Exploring the Mexico City punk scene through house shows and tumultuous SF pit stops
MUSIC There was no reason for me to be awake at 7:31am, since I'd flown into Mexico City the day before. Losing two hours of sleep from the time change left me dazed. Exactly 10 minutes later my hotel room started to shake. I sat up, alarmed, and assessed the commotion I heard in the hallway before I realized I was experiencing a 6.2 earthquake from the fifth floor. I clicked on the TV and saw structured evacuations of buildings that could have easily been near me. I wondered if I should be doing the same, but the shaking stopped. It was like my welcoming jolt — "Get ready, you're with us now. You do what we do."
I'd trekked to this monster of a city before, but only spent three days last time. I loved it on a touristy level and knew I wanted more, so I planned a return this summer. Coincidentally, SF's Alcoholocaust Presents (which books punk shows) had Los Headaches and Los Vincent Black Shadows slated for some Bay Area appearances shortly before my trip, as part of both Mexico City bands' West Coast summer tour. Intrigued, I spent two consecutive nights at the Hemlock Tavern checking out the bands, which were bouncing off the walls with energy (even when the musicians weren't playing). Bob Log III and the Okmoniks headlined to a hot and crowded club the second night.
I bought Los Headaches' CD, Never Ending Hunger, the night before from Twist!, the bassist [Ed. note: All last names are omitted to protect the band members from immigration]. At the time I didn't realize he's really not a member of the band (I figured they had interchangeable members since he is in Los Vincent Black Shadows) and that US Immigration, some weed in a guitar case, and those pesky work visas had marred the tour plans of two Headaches; granting them deportations and a five-year ban on US entry. Alcoholocaust would put me in touch with Twist! He'd be my point of contact for a week of strangers showing me kindness, sharing music, and letting me in on parts of the city I may have not otherwise seen.
"Ever had Mezcal?" Twist! asked. I'd been off the sauce for nine months, but before I arrived an itinerary email suggested plans to infiltrate an invite-only VICE party (where the Growlers played), record shopping (my request), seeing some venues where local bands play or a house show (ultimately my goal), and the problematic hint of grabbing some beers.
We ate a salmon and caper pizza and I was introduced to chimichurri at a restaurant in the trendy Condesa neighborhood. His wife and 5-month-old joined, along with Carlos (one of the deported Headaches). Everyone but me had a beer. "Yes," I answered. "What about pulque?" he retorted. The concoction of fermented agave sap evaded me on my previous trip. In the spirit of trying new things and rather than be a slave to any rules about substance (yet cautious not to be enslaved by the bottle), I decided the next day to alleviate my anxiety and imbibed.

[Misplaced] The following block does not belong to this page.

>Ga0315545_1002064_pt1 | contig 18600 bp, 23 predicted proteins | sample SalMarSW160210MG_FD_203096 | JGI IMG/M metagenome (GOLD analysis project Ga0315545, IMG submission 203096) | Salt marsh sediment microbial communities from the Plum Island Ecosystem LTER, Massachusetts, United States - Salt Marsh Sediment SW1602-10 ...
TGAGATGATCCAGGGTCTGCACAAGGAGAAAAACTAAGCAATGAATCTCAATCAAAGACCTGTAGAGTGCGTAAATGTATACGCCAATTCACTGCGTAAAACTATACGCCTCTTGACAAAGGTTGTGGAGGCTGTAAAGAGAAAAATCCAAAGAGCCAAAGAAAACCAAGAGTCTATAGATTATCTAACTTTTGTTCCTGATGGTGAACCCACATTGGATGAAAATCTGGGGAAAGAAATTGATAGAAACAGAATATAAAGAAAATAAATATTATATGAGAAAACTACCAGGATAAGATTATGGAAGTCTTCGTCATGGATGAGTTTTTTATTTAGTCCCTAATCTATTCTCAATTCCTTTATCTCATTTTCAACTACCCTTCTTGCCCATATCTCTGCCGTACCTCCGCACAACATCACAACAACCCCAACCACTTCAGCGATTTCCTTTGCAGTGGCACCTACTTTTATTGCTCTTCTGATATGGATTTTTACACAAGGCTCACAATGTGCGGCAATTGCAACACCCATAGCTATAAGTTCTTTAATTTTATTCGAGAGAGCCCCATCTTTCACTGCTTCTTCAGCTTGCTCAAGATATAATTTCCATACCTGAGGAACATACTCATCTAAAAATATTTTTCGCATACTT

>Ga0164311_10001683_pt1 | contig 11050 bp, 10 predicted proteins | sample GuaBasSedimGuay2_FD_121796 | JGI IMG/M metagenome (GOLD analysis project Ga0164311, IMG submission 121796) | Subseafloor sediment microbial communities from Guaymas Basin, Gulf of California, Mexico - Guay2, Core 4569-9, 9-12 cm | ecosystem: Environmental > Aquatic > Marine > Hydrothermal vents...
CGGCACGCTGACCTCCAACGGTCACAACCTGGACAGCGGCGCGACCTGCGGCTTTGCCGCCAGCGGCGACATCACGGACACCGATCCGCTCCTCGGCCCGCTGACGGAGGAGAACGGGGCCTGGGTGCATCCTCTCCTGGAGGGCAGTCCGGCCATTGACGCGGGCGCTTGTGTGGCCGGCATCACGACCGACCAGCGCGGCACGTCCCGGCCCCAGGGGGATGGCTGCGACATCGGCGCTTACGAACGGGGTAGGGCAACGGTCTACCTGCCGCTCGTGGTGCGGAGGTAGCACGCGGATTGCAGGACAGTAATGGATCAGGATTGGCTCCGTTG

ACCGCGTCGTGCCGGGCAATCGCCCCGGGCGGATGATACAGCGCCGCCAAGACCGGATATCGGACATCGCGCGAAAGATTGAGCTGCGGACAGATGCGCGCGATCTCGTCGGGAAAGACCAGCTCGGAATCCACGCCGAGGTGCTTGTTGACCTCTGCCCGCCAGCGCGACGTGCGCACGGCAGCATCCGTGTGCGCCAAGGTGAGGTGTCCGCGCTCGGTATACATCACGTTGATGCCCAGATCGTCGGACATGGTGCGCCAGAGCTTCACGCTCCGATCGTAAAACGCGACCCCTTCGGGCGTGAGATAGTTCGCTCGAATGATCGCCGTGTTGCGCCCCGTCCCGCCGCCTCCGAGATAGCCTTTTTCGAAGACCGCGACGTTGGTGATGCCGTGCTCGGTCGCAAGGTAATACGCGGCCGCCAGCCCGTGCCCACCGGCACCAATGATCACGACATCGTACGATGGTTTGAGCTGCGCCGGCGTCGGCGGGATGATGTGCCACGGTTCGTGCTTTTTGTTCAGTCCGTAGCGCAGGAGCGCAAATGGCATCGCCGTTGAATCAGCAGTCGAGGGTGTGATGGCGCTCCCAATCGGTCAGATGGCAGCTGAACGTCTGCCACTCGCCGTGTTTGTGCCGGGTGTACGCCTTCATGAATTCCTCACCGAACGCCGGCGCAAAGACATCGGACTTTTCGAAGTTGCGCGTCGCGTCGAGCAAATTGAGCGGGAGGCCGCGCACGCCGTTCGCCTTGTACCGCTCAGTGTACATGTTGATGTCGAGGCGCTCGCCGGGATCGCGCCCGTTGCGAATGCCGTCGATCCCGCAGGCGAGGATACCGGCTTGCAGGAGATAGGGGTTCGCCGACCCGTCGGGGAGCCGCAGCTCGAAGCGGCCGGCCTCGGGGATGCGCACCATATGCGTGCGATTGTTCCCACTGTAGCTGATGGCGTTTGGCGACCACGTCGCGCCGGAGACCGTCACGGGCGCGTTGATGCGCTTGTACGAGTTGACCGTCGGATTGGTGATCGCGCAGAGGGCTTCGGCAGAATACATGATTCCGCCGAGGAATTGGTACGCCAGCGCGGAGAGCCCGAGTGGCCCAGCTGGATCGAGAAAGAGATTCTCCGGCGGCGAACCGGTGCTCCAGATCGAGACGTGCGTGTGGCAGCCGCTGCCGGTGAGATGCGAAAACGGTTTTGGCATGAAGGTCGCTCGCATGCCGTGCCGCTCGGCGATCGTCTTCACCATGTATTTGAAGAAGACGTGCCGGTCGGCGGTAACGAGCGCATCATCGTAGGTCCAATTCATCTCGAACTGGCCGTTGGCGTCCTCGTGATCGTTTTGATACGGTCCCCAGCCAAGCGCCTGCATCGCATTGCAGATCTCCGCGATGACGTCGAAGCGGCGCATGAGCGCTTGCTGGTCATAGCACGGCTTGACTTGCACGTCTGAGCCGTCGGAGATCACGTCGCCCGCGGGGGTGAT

"It's like Jeeez" Fosi said, joking about the drink's suspect consistency in a thick accent. (They told me they don't normally speak English, but since my Spanish is limited they made an exception). He's the other deported Headache, a guitarist who faced tough questioning and an invasive search from immigration officers who threatened him with up to 20 years in jail if he didn't adequately cooperate. One mango, one pistachio: down the hatch. Both were delicious and I had no regrets, body buzz and all.
Hell bent on finding an in to the VICE party, a barrage of texts and phone calls flew across the table. Pepe (Twist!'s brother and Los Headaches' drummer) met us at the bar. I envisioned the lost home video mentioned of the two brothers taking turns throwing themselves into a drum set, honing their Nirvana impersonations as kids.
Their conversations lapsed into Spanish as another stressful development arose when a band showcase they organized at the last minute for Friday night was suddenly jeopardized by greed (the person who was going to lend the art space was now asking $300. It wasn't clear to me if that meant pesos or US dollars). For a moment my stomach sank and I thought there might be a shakedown, but a house was secured. They'd throw a party, free of charge.
Despite the free hors d'oeuvres and Dos Equis we stumbled upon at a Volcom party for a new shoe line, it probably paled compared to any exclusive party. I passed on the Growlers (a few of the band members snuck in) since Friday's showcase would be the main event.
Nico called my name to join him for a walk to the liquor store. Bleached-blond with shades, there's no way he's not in a band. He plays guitar and sings (they all sing) and was the final Headache I met in Mexico City. He described the common response from girls when they ask what he does and he tells them he plays rock'n'roll: they're not interested. I said freelance music writing doesn't pay well either. "We are losers," he joked.
They don't often get paid to play, but the determination to simply do what they love with their lives seemed to be the core of their existence. The showcase came together in a series of sweaty, passionate, punk-rock performances. Grandma Boys, Suca Suca, and Los Reverse demonstrated spirited, supportive roles for the aforementioned bands.
"This is for you. This is all for you, man," Twist! said, almost staring through me with intensity. Party mode had climaxed, but the profundity of what transpired didn't sink in until later. The day before I left, Fosi asked, "Did you get what you came for?" I told him "And then some." Humbled, lucid, and feeling alive, I left fulfilled. My reward is that I remember everything.